No, what is particularly striking about this philosopher's after-life is the number of works of art he has inspired. He must be one of the very few great, modern thinkers to have resurfaced in fiction as a werewolf (as he does in Amanda Prantera's novel Strange Loop). Or, yet again, as the alter ego of a warped serial-murderer in Philip Kerr's recent highbrow thriller, singularly entitled A Philosophical Investigation. The book is set in 2013, when people can be screened for disposition to criminal violence. The shock of being tested 'VMN-negative' triggers in the protagonist a psychopathic disorder whereby his own ideas and those of Wittgenstein become chillingly garbled.
The thought has cropped up in less sensational circumstances. Parts of the Tractatus have been set to music, while Tom Stoppard in Dogg's Hamlet takes off from a section of the Philosophical Investigations to produce a farce in which familiar words are used in unfamiliar context, thus creating a new vernacular which the audience has to pick up from the language- game on display. A surprising number of poems (such as William Scammell's 'Man in Black'), plays (Thomas Bernhard's Ritter, Dene, Voss) and novels (like Bruce Duffy's The World as I Found It) have been prompted by a preoccupation with this magnetic man and his life story. Now, with the release of Derek Jarman's Wittgenstein, the philosopher finds himself at the centre of a movie.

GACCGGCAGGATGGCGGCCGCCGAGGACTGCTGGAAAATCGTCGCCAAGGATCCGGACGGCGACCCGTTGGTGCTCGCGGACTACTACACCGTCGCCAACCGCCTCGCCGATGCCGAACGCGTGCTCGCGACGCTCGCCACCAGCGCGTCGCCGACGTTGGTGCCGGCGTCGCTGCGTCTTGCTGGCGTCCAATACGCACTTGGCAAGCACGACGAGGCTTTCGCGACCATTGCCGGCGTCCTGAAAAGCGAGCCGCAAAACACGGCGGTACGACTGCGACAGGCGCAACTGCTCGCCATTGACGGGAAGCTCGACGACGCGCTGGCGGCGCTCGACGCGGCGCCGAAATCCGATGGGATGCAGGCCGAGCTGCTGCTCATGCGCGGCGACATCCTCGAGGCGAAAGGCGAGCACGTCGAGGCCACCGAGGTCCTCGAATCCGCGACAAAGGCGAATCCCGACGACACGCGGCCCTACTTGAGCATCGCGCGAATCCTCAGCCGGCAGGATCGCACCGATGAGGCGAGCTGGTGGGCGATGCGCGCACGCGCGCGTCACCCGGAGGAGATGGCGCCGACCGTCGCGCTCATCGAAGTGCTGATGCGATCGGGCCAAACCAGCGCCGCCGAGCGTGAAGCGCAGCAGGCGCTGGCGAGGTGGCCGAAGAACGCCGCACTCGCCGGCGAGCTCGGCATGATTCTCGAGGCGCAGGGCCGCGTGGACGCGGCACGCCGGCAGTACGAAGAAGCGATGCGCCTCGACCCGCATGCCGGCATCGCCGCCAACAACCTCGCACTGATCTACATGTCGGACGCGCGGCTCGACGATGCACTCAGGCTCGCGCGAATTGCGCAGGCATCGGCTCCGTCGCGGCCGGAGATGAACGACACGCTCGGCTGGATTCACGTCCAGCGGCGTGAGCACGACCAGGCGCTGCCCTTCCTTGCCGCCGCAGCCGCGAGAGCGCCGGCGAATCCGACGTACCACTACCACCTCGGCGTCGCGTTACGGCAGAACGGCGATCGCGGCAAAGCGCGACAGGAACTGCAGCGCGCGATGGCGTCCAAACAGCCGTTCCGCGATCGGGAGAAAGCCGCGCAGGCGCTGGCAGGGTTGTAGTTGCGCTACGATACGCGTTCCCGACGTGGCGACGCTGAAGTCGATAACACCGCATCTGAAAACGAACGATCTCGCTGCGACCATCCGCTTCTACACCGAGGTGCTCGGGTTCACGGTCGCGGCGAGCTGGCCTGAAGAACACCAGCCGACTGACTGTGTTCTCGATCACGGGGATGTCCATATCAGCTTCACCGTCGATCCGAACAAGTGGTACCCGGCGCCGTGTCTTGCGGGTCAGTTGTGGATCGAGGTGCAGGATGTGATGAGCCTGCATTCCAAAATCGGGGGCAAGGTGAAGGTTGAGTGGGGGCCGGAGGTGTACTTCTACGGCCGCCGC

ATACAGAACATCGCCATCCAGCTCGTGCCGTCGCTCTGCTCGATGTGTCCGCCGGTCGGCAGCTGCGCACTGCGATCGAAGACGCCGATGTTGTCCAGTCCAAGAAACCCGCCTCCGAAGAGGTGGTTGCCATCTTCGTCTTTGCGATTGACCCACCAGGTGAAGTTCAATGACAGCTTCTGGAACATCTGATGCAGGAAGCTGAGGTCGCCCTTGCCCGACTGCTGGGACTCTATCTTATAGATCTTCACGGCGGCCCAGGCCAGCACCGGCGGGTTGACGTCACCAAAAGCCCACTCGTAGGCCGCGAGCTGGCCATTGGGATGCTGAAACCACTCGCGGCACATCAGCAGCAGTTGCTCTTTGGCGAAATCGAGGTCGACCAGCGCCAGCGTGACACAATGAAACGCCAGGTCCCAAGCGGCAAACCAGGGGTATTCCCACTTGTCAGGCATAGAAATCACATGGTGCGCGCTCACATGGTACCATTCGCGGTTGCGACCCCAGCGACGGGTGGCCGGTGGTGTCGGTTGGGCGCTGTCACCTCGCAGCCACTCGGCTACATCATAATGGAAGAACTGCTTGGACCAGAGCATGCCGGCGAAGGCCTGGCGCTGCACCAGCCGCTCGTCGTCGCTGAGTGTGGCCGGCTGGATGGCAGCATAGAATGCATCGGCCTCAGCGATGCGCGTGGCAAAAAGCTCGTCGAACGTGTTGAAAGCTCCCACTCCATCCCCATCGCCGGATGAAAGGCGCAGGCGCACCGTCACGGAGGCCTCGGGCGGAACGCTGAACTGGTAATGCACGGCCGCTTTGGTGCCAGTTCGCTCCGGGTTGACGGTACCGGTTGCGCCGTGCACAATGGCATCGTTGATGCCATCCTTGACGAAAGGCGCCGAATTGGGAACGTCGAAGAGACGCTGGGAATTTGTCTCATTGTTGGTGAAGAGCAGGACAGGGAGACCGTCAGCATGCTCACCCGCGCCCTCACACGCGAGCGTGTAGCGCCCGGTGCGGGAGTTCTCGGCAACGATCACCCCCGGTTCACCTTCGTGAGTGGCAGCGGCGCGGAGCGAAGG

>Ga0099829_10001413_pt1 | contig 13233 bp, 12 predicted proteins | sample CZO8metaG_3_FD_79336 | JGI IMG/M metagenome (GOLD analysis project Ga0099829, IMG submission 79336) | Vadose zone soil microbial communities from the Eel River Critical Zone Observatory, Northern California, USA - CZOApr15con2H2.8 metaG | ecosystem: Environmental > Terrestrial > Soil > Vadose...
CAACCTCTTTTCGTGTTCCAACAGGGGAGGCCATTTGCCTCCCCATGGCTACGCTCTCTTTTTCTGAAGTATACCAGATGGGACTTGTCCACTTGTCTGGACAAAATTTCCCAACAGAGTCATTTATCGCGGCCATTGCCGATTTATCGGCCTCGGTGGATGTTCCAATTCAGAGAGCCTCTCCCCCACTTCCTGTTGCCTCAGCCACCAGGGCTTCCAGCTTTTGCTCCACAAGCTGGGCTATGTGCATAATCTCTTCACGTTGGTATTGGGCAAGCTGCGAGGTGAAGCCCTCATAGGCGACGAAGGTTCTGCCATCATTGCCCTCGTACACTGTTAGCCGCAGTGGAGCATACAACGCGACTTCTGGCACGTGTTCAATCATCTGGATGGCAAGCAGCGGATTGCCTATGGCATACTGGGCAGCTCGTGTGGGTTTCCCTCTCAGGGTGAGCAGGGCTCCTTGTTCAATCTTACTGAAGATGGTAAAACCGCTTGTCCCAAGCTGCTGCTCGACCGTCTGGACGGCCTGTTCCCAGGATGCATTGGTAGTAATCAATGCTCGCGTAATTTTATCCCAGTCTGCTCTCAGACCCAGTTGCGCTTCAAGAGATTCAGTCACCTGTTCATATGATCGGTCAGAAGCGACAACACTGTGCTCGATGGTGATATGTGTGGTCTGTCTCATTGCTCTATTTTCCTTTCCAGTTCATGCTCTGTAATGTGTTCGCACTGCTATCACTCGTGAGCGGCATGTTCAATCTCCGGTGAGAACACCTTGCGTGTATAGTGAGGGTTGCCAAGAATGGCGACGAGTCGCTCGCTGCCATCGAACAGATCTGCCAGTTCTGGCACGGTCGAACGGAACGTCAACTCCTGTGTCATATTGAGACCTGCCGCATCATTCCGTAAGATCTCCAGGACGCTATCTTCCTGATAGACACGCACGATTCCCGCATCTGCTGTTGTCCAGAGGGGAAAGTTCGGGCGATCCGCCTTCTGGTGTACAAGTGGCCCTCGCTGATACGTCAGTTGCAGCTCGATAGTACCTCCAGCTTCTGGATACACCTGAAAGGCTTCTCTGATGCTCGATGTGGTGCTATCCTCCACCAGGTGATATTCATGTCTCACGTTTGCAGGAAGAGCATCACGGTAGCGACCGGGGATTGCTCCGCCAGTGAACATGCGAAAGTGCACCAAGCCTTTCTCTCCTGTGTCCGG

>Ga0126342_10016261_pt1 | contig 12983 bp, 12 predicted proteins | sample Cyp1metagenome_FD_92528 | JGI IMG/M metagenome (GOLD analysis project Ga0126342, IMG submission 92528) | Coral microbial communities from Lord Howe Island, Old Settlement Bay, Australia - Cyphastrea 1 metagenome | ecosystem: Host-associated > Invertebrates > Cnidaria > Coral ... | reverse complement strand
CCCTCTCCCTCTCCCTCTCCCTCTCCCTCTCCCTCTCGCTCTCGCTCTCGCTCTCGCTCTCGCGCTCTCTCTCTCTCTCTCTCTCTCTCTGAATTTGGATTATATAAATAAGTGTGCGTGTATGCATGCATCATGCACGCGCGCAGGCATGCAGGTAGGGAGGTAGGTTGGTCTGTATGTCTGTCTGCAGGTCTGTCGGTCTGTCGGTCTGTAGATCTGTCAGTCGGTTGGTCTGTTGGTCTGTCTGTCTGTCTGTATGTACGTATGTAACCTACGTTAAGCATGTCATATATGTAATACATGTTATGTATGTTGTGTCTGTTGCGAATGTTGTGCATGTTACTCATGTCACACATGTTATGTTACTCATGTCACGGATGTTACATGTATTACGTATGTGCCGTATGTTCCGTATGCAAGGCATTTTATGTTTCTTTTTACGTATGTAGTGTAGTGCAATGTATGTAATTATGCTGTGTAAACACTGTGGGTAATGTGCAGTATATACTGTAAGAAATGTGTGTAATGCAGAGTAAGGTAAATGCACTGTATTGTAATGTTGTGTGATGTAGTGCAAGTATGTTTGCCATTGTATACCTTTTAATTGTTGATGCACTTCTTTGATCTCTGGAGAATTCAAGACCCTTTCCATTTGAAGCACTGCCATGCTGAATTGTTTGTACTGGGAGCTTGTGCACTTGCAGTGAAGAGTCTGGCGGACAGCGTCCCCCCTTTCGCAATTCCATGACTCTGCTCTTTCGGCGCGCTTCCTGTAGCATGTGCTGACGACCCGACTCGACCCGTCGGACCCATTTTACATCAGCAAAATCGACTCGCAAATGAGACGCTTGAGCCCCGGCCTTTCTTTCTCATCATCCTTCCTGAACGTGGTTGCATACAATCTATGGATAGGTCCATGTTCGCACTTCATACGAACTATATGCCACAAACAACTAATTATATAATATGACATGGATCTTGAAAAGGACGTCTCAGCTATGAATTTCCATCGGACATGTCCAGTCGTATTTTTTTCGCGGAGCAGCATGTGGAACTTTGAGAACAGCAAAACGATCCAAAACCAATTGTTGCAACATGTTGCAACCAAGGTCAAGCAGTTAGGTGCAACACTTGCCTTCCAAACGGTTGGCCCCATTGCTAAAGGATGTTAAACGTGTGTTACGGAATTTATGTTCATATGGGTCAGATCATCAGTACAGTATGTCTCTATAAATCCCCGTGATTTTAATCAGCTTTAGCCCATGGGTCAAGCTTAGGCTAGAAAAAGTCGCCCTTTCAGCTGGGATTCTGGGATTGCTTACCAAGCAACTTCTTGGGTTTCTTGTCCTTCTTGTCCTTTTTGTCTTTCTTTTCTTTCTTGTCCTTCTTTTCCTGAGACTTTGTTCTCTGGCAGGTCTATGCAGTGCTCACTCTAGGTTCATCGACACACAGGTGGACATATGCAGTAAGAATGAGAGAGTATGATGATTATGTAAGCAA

A cynic might say that one of the reasons Wittgenstein has this appeal is that, though a taxing, rigorous thinker, he writes in a manner oddly hospitable to the dilettante, his thought conveyed not in exhausting discourse but in short, numbered paragraphs full of wonderful metaphors and startling epiphanies. It's therefore as discrete aphorisms, often of a deceptive, endlessly ponderable simplicity that his thought tends to lodge in the lay mind.
'If a lion could speak, we would not be able to understand what he says': you don't need to grasp how that line fits into a complex argument about language to respond to its strange poetry, no more than you need to know the context of 'Death is not an event in life' or 'What we cannot speak about we must pass over in silence'. It's true, though, that the pregnant, enigmatic quality of such remarks is also wide open to parody. Michael Frayn ends 'Fog-like sensations', his funny newspaper spoof of Wittgenstein's latter manner with '708. If a lion could speak, it would not understand itself'.
The fact that Wittgenstein thought that philosophy should be written as poetry is therefore a large part of his allure for artists. The shape of his life, moreover, lends itself especially well to the patterns of fiction. To an extent, his is an inverse fairy-tale, a riches-to-rags story in which the son of the wealthiest steel magnate in Austria gives away all his inheritance to his siblings and settles (if that's the word) for a conspicuously austere existence (the deckchairs in the bare room in Trinity; the lone hut by the Norwegian fjord; the grim attempts at village schoolteaching, et cetera) and a quest for moral perfection.